Thursday, January 16 @ 7:00PM
I’m also speaking in Berkeley, at the Institute for Research on Labor and Employment (2521 Channing Way). This event is part of the California Studies Dinner Seminar series. The dinner and discussion are both free (although they ask for a small donation for drinks) but an RSVP is required. You can find out the details by visiting their website.

I don’t think they’ll be selling books at either event but if you bring a copy I’d be happy to sign it!

Hope to see you this week!

“Out of Many, Uno”

A piece I wrote was released today on the University of North Carolina Press (UNC) Blog.

In “Out of Many, Uno,” I draw some connections between the history of Latinos in San Francisco–the story of my book, Latinos at the Golden Gate (published by UNC Press)–and the larger, unfolding story of the 21st century United States.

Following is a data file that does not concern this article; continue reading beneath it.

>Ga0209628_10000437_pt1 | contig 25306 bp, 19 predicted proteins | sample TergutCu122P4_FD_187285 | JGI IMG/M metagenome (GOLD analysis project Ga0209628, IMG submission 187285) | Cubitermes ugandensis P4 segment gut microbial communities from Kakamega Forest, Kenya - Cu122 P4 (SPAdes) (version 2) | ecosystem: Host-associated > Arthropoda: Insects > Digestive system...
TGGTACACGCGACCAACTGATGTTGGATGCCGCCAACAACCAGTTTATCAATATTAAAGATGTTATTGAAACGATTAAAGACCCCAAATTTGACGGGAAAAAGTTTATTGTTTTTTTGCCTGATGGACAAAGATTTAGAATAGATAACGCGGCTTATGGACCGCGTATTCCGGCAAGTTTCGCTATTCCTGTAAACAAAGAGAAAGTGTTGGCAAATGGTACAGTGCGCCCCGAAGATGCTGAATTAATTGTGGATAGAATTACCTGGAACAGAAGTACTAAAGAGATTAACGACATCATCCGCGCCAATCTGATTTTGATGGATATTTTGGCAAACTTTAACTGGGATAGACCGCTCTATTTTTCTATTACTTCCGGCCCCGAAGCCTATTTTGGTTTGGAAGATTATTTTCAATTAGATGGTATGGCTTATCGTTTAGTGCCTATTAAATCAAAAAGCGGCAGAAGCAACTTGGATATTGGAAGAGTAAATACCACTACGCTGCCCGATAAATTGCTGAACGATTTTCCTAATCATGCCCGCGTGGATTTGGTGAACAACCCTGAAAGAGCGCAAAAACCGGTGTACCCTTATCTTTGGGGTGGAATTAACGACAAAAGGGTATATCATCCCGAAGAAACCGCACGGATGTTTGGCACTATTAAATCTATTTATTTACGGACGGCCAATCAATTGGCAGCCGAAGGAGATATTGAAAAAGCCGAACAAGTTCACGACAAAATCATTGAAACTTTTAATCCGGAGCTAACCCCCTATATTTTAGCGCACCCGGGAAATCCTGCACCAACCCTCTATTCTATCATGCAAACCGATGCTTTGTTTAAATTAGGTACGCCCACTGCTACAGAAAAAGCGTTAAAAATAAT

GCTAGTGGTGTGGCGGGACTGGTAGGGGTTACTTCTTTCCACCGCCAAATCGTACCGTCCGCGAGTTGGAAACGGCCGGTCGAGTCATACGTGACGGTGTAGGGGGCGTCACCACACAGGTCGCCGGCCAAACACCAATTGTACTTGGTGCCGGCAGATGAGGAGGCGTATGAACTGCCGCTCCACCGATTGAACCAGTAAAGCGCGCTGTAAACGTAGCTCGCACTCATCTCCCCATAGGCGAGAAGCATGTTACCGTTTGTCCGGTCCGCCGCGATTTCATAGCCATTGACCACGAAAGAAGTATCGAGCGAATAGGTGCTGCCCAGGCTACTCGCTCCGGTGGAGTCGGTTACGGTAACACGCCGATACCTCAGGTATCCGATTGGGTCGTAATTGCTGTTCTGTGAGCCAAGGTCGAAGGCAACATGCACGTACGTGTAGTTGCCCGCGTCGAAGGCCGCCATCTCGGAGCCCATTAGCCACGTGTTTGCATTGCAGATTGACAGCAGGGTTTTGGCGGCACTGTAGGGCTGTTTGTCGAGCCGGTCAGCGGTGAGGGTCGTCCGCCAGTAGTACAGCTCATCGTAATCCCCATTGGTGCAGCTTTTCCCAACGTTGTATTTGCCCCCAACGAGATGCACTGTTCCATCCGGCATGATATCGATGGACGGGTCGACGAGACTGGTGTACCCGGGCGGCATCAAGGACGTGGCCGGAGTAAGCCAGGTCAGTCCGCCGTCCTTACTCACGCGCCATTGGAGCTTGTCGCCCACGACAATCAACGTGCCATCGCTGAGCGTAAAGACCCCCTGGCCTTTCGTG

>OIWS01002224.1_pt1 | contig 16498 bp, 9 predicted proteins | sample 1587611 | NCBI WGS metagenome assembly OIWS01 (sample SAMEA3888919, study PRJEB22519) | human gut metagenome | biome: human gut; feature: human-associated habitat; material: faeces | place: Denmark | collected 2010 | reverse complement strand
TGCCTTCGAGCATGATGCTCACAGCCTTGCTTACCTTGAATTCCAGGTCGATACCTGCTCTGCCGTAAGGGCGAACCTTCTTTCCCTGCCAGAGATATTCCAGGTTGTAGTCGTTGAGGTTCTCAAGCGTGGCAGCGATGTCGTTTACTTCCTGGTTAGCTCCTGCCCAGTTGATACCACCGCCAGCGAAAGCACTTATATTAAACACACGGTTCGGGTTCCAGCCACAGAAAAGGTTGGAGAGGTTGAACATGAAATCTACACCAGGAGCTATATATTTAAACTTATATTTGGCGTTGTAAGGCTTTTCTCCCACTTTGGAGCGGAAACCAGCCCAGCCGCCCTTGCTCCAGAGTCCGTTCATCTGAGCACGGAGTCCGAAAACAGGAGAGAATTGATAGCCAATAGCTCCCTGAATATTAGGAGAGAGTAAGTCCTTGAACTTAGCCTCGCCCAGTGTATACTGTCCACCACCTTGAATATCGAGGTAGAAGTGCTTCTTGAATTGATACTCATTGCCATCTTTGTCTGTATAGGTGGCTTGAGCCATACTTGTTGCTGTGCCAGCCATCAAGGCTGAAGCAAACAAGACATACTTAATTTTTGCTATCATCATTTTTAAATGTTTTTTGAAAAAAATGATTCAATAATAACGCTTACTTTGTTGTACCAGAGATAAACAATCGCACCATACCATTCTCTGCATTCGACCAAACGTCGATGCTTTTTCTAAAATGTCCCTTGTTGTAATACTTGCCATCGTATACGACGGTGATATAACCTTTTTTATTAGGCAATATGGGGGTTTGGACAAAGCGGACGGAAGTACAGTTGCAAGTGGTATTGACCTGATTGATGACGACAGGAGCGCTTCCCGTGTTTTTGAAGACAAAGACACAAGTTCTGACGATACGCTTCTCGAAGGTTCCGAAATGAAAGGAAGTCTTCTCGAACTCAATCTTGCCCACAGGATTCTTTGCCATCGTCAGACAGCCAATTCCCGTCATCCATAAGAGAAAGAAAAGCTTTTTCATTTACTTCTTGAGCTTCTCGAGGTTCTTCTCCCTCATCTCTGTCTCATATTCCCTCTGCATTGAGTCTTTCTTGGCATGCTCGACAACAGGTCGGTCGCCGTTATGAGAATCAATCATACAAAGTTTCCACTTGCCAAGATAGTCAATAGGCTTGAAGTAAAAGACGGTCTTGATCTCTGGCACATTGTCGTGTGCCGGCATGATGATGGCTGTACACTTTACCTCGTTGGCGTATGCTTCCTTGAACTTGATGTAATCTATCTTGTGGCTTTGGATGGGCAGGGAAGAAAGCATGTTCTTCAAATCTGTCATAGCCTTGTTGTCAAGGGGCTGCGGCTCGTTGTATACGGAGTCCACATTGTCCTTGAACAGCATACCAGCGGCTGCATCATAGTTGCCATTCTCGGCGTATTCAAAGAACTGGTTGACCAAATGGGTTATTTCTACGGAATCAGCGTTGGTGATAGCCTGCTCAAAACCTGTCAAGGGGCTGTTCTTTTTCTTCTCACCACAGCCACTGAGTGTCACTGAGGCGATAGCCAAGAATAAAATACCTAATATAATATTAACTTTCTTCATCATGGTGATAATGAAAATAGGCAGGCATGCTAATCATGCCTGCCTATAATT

While the political emergence of Latinos surprised many in the mainstream media, it’s been a closely watched process for those who study the nation’s second-largest racial/ethnic group. Mexican American and Puerto Rican voters have played decisive roles in particular local elections for generations. And, for the last decade, in a handful of states that have traditionally served as “gateways” for Latin American migrants to the United States—California, Texas, New York, and Florida in particular—a statewide candidate who ignores Latino voters does so at their own peril.